Ketchikan schools superintendent resigns amid controversies

Former Ketchikan School District Superintendent Robert Boyle speaks during a Ketchikan Chamber of Commerce lunch.

Former Ketchikan Gateway Borough School District Superintendent Robert Boyle speaks during a Greater Ketchikan Chamber of Commerce lunch. (Photo by KRBD)

Following a contentious year, Ketchikan Gateway Borough School District Superintendent Robert Boyle has resigned effective Monday.

The announcement was made early Monday morning.

Ketchikan School Board President Matt Eisenhower said the board is grateful for Boyle’s service to the district over the past 11 years.

“As many people know, there have been a lot of things that have happened,” he said. “With this resignation, the school board is looking forward to a new leader and CEO of our school district.”

Boyle, too, said on Monday that it’s time for a change.

“There’s a lot of things that have been happening, going on,” he said. “There’s resolution on some of those. We’re moving forward on others.”

Two issues in particular have loomed over the school district.

Teachers had been working on an expired contract and negotiations were not progressing. Shortly after the October local elections, though, a largely new school board was seated and a new contract was successfully negotiated.

The second issue is not yet resolved. That involves a former high school teacher who was charged in the spring with sexual abuse of a minor. Longtime culinary arts teacher Doug Edwards had just retired this spring when he was arrested for alleged sexual assault of a 14-year-old girl at the high school, in his home and in the church where he was a pastor.

A jury trial for Edwards is scheduled for spring of 2019.

Soon after Edwards’ arrest, a personnel complaint was filed with the school board against Boyle, related to the charges against Edwards. Details of the complaint were not made public, but the board hired an independent investigator to look into how the district handled reports about Edwards. That investigation concluded, and a full report was provided to the board in early December.

Last week, the board met in executive session to discuss the report, and came back into open session to announce a plan for improving the district’s response to reports of sexual harassment.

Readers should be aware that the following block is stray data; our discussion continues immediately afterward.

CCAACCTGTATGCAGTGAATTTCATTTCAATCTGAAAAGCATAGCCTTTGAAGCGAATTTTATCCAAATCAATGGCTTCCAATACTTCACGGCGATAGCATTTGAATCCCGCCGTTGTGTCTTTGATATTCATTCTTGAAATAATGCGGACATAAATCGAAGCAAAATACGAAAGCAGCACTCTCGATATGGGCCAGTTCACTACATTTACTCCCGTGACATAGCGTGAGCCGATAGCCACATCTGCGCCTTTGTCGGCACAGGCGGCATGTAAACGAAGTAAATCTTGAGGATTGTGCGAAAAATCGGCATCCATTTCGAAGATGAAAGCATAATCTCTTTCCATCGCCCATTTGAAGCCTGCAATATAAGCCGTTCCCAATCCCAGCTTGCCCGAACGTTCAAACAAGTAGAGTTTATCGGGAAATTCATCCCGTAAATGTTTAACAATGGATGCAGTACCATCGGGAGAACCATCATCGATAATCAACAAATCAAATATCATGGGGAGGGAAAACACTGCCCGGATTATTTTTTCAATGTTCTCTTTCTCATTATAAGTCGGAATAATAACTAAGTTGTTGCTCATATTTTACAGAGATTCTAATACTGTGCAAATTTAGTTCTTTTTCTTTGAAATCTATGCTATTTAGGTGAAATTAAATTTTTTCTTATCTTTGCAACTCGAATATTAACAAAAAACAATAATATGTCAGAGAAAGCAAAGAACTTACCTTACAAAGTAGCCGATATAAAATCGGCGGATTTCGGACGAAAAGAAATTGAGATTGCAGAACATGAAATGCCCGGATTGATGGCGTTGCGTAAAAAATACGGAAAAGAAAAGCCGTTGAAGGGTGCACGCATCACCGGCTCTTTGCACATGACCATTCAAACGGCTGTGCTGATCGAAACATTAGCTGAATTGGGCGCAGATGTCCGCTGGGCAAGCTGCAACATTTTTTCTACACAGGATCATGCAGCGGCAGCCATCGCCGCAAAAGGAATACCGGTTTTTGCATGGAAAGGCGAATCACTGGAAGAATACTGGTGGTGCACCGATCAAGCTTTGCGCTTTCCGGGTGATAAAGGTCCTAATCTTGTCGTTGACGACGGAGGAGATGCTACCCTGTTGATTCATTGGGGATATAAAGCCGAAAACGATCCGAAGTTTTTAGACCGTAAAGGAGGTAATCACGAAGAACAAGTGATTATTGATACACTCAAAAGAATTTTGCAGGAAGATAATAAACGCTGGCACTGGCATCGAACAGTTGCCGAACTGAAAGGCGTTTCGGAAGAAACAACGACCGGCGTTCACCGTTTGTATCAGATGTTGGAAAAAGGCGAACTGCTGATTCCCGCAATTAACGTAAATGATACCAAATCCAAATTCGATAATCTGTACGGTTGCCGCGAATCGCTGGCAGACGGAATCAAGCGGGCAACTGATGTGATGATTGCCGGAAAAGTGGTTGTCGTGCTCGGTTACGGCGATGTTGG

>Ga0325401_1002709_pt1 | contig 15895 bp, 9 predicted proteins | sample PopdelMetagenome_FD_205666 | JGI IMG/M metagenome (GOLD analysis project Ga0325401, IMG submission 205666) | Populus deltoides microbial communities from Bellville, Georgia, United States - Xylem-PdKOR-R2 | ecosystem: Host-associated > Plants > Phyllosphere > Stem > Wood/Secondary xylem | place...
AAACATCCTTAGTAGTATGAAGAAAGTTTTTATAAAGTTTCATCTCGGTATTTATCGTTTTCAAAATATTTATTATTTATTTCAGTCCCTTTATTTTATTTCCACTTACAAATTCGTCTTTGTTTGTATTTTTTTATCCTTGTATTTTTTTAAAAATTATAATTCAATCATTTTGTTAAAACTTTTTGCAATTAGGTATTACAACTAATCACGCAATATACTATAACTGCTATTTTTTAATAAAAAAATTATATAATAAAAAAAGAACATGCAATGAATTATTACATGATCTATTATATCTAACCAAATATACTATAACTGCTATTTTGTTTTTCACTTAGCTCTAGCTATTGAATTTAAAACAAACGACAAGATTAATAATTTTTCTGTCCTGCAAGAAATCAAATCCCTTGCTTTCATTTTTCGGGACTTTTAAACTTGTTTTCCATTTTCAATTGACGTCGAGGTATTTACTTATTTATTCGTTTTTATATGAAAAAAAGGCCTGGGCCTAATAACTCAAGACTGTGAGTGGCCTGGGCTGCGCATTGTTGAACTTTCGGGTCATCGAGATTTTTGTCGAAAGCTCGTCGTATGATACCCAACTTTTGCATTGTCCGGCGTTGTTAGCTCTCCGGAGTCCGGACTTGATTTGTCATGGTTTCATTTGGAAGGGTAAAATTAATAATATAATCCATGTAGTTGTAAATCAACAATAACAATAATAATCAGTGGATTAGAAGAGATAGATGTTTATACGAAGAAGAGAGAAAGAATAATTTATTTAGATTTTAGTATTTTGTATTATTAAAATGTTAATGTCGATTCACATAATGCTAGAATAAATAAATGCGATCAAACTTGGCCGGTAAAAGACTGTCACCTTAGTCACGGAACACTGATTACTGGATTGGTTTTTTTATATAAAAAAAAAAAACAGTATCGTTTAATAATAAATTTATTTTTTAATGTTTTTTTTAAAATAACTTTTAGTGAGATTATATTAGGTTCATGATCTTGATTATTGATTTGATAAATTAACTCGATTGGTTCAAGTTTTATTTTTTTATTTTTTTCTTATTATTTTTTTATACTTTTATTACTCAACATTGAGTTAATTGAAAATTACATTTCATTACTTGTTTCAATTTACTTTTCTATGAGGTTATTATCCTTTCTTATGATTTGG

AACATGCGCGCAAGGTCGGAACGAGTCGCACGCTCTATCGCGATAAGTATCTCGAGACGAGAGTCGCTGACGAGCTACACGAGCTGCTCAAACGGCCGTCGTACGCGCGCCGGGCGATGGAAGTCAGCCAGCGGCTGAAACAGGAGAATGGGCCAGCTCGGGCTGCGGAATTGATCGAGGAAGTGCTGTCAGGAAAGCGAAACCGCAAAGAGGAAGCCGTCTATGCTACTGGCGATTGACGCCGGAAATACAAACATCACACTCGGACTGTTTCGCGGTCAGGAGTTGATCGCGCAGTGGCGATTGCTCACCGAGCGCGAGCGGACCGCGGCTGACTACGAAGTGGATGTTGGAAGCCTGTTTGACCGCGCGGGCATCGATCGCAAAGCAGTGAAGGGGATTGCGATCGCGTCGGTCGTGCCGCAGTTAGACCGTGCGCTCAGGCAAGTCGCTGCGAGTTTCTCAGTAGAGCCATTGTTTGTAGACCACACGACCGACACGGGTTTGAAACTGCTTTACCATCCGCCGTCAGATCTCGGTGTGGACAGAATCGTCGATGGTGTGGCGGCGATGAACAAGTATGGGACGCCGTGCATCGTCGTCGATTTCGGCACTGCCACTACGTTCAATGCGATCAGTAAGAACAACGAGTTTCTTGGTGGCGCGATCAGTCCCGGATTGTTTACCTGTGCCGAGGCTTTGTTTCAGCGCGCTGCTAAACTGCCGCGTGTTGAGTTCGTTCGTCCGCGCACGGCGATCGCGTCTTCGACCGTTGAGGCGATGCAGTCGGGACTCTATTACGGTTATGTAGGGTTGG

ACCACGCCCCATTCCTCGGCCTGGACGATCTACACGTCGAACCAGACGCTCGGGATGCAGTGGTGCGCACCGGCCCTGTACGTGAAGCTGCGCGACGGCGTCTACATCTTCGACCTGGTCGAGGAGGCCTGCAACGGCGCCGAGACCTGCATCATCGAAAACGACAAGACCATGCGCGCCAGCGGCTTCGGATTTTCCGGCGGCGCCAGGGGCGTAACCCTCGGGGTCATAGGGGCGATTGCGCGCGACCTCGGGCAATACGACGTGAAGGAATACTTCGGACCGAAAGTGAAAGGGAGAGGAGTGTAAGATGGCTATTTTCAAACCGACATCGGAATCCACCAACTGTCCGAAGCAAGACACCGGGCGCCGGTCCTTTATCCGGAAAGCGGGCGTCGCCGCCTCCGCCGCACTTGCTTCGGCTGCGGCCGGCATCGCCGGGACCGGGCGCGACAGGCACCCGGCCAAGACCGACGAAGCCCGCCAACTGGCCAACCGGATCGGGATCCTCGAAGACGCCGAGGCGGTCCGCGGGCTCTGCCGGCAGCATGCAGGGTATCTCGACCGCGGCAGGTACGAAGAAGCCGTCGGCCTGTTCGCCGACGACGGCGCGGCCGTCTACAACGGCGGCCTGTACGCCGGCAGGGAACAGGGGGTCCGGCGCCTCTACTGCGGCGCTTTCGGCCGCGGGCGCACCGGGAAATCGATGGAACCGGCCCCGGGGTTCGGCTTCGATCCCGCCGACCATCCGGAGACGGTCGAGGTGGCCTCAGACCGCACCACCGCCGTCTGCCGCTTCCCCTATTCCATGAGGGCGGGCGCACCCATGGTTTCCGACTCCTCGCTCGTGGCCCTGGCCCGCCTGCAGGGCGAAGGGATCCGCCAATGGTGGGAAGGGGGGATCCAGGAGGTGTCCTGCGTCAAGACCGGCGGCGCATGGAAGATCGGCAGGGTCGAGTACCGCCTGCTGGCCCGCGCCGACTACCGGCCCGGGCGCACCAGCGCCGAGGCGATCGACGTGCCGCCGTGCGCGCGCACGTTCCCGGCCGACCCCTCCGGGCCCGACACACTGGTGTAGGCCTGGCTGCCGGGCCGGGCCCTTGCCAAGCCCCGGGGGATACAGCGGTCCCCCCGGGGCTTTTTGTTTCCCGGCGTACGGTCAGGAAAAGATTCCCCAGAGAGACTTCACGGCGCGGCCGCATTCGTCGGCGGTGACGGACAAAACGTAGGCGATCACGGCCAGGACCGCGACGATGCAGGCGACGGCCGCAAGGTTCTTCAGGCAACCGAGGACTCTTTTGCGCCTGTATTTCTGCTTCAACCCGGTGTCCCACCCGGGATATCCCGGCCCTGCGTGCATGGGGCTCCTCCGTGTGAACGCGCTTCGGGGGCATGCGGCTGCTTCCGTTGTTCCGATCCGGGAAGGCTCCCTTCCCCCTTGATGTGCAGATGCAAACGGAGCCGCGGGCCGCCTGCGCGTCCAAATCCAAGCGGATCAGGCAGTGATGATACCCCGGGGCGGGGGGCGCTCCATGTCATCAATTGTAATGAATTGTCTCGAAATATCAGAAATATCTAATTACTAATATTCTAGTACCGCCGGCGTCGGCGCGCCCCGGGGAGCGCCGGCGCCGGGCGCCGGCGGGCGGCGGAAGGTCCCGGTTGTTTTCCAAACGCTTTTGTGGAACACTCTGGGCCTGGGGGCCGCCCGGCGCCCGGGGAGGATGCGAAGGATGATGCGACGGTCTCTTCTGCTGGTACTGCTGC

Then on Monday, Boyle’s resignation was announced.

Boyle said the decision to submit his resignation was his alone. He said it was prompted by the various controversies.

“A number of things have happened in the district that have been troubling in the last year and a half,” Boyle said. “Those things percolate up to the top, and I’m at the top. And so I’ve got to say, ‘There it is,’ and address that issue and offer the road for new beginnings and changes.”

Eisenhower declined to say whether the board asked Boyle to resign. Eisenhower did say that the board was committed to moving the district in the right direction.

“Particularly concerning performance and school safety and creating an environment for well-rounded people,” he said. “We know that with the teachers and staff in place, there’s a great foundation for that. Although we’ve had some bumps recently, we know there are clearer skies ahead.”

Beth Lougee, the district’s curriculum director, will step in as acting superintendent. Eisenhower said Lougee has a lot of experience, and the board has faith in her ability to lead the district while the board decides what steps to take next.

Eisenhower said during its Jan. 9 meeting, the board will vote on whether to accept Boyle’s resignation.

“And then I’ll take direction from the board as to next steps,” he said. “It’s possible that we could find a permanent person within a short period of time, but most likely we’ll look at putting an interim person in place until we can find a permanent person. That will be my recommendation.”

In 2017, the board voted unanimously to extend Boyle’s contract through 2020. That contract had been drafted in 2014 and already had been extended twice previously. His salary for the 2019-2020 fiscal year was to be just shy of $140,000.

Boyle said he will consider other education employment opportunities in Alaska and perhaps Washington state.

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